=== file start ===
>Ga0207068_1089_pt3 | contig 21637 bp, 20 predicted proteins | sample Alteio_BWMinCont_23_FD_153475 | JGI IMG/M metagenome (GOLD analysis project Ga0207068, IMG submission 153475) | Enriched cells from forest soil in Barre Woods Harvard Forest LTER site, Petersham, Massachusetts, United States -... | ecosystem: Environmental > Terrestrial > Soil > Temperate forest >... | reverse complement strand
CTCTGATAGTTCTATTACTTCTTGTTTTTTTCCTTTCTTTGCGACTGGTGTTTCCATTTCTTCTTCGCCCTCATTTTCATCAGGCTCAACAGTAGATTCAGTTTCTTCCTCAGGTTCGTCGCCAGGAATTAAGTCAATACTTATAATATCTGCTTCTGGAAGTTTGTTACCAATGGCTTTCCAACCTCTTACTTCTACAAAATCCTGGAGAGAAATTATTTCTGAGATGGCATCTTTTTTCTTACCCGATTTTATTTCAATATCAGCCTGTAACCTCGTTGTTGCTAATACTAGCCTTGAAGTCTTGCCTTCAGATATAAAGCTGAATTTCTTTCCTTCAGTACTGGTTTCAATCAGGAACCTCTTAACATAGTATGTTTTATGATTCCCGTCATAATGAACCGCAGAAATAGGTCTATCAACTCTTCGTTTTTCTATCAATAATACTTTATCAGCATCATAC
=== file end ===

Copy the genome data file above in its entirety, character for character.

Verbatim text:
>Ga0207068_1089_pt3 | contig 21637 bp, 20 predicted proteins | sample Alteio_BWMinCont_23_FD_153475 | JGI IMG/M metagenome (GOLD analysis project Ga0207068, IMG submission 153475) | Enriched cells from forest soil in Barre Woods Harvard Forest LTER site, Petersham, Massachusetts, United States -... | ecosystem: Environmental > Terrestrial > Soil > Temperate forest >... | reverse complement strand
CTCTGATAGTTCTATTACTTCTTGTTTTTTTCCTTTCTTTGCGACTGGTGTTTCCATTTCTTCTTCGCCCTCATTTTCATCAGGCTCAACAGTAGATTCAGTTTCTTCCTCAGGTTCGTCGCCAGGAATTAAGTCAATACTTATAATATCTGCTTCTGGAAGTTTGTTACCAATGGCTTTCCAACCTCTTACTTCTACAAAATCCTGGAGAGAAATTATTTCTGAGATGGCATCTTTTTTCTTACCCGATTTTATTTCAATATCAGCCTGTAACCTCGTTGTTGCTAATACTAGCCTTGAAGTCTTGCCTTCAGATATAAAGCTGAATTTCTTTCCTTCAGTACTGGTTTCAATCAGGAACCTCTTAACATAGTATGTTTTATGATTCCCGTCATAATGAACCGCAGAAATAGGTCTATCAACTCTTCGTTTTTCTATCAATAATACTTTATCAGCATCATAC